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Woody Shaw's Blackstone Legacy, the latest Jazz Dispensary Top Shelf LP Reissue from Craft Recordings

08-08-2023 | By Tom Gibbs | Issue 128

Jazz Dispensary is Craft Recordings' specialty label that unearths rarities from the multitude of riches found in Concord Music's jazz, funk, soul, and fusion recordings from the Prestige, Fantasy, Contemporary, and Milestone imprints from their mid-60s through the mid-70s catalogs. While many of those releases arrive in the form of compilations of classic grooves from the period, Jazz Dispensary's Top Shelf series highlights neglected or almost-forgotten releases from influential but less-well-known artists from Concord's deep catalog. Trumpeter Woody Shaw's 1971 debut album, Blackstone Legacy, is the second in the Top Shelf slate of releases for 2023. The LP has been out of print in the United States for over 50 years; I did a quick scan of Discogs for yellow-label Contemporary originals, and mint condition copies go for upwards of $500 or more. Blackstone Legacy is obviously an album you don't stumble across in used record bins too often!

Blackstone Legacy was painstakingly remastered from the original analog tapes by Kevin Gray at Cohearent Audio, and was pressed on audiophile quality, 180 gram vinyl at RTI. These are AAA, all-analog recordings throughout every step of the remastering to LP pressing process. The artwork for the heavy, tip-on style jacket comes from Concord's vaults, making this new reissue very faithful to the original. And the gatefold, Stoughton-style jacket has a really nice high-gloss coating that enhances the album's appearance exponentially: this is a truly beautiful album package. Blackstone Legacy arrived with both LPs encased in Craft Recordings-branded, scratch-free, static resistant rice paper inner sleeves. The rice paper inner sleeves provide excellent protection for the albums, and are a really perfectionist touch that this level of LP reissue demands.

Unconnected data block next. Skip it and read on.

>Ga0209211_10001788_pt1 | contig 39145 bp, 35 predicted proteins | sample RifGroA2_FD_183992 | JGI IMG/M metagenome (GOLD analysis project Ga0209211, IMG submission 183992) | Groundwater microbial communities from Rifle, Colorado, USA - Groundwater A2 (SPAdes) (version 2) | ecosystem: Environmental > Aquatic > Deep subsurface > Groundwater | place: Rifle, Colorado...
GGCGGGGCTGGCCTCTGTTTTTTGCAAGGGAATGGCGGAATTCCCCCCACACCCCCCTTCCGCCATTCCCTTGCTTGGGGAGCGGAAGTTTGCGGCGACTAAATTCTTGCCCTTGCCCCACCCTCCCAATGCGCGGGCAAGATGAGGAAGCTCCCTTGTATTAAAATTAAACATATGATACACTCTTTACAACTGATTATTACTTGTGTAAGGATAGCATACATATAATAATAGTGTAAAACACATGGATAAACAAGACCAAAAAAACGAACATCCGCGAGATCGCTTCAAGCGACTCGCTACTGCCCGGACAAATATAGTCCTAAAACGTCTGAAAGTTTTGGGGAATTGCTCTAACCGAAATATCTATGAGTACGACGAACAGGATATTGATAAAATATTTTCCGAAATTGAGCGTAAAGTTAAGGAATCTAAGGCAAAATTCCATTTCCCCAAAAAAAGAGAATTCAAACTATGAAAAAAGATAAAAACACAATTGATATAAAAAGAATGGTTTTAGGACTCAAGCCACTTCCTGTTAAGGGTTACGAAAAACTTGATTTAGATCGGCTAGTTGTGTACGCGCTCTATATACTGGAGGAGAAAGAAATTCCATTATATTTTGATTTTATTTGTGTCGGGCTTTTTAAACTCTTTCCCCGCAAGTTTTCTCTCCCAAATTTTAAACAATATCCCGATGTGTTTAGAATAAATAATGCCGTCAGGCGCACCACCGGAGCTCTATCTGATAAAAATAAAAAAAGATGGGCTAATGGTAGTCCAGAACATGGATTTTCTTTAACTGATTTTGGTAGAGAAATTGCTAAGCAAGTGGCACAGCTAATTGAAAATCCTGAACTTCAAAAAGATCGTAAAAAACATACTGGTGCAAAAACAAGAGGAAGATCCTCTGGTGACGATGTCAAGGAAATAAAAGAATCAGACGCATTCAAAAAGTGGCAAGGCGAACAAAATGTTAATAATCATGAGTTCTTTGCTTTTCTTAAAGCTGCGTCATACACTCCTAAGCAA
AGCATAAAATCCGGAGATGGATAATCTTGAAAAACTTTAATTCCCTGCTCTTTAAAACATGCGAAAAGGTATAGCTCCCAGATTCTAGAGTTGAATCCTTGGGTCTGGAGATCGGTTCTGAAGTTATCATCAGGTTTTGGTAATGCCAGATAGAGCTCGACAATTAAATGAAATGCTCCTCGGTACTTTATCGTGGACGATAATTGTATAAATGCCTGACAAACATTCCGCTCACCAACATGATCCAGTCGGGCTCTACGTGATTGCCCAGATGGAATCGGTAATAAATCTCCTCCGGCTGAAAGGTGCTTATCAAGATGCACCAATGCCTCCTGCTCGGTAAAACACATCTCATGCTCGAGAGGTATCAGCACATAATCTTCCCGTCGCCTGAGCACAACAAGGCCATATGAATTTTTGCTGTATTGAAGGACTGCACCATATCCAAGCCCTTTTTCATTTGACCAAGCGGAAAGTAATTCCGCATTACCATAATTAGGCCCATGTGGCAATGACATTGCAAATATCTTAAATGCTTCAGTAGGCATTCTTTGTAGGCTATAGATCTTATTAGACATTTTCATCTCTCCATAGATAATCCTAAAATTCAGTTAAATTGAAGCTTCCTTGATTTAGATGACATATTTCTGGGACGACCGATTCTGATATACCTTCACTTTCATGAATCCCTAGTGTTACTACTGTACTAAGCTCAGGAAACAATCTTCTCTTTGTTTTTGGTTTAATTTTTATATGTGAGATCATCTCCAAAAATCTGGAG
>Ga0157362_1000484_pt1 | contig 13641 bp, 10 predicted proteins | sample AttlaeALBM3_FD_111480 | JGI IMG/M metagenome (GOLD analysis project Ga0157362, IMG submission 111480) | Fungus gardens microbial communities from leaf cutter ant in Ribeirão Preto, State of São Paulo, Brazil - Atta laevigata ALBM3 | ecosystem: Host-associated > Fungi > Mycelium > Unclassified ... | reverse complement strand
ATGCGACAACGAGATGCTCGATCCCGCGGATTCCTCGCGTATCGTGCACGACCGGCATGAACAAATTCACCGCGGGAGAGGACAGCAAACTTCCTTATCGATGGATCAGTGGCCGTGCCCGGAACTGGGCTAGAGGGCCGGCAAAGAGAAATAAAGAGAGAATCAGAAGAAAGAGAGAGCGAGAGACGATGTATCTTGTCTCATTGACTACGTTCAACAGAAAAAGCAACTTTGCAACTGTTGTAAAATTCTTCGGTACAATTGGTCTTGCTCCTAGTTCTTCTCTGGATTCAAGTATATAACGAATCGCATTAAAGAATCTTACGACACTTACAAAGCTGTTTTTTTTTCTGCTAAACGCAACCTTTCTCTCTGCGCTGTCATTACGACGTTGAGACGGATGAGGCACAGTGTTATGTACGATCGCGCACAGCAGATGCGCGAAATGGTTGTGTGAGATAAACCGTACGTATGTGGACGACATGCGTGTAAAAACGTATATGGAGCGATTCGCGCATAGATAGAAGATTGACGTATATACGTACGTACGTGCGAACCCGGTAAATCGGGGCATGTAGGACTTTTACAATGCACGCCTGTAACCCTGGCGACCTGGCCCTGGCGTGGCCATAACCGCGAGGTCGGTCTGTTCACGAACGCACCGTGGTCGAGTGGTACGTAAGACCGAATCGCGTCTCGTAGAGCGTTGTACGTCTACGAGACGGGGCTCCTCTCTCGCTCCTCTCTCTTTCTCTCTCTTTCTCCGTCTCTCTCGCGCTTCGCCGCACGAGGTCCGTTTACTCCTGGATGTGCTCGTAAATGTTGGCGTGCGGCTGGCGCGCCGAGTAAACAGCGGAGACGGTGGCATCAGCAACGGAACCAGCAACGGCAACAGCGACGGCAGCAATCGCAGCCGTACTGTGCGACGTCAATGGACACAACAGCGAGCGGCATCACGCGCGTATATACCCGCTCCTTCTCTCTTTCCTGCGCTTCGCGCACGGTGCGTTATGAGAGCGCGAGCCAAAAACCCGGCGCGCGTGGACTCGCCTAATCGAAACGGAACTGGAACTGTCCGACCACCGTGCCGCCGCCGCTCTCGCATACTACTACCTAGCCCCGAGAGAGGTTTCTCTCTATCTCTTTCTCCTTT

The album's excellent liner notes were written by jazz critic and historian Nat Hentoff for the original release, and include comments from Woody Shaw about his process in developing the music for Blackstone Legacy. I've pulled some of the quotes to reflect Woody Shaw's passion for his music and how he hoped his vision would inspire a better future for everyone; I found his comments from nearly 50 years ago incredibly eloquent and still very relevant to our world's current reality:

"This album is dedicated to the youth who will benefit mankind. To the youth who are constantly aware of the turmoil in which the world is and who are trying to right all these wrongs—whether in music or in speech or in any other way of positive work. This album is dedicated to the freedom of Black people all over the world. And it's dedicated to the people in the ghettos here. The 'stone' in the title is the image of strength. I grew up in a ghetto—funky houses, rats and roaches, stinking hallways. I've seen all of that, and I've seen people overcome all of that. This music is meant to be a light of hope, a sound of strength and of coming through. It's one for the ghetto. We're trying to express what's happening in the world today as we—a new breed of young musicians—feel it. I mean the different tensions in the world…the oppression of poor people in this, a country of such wealth…we're all also trying to reach a state of spiritual enlightenment in which we're continually aware of what's happening but react in a positive way. The music in this album, you see, expresses strength—confidence that we'll overcome these things."

Woody Shaw, Blackstone Legacy. (2) 180 Gram Craft Recordings LPs, $40 MSRP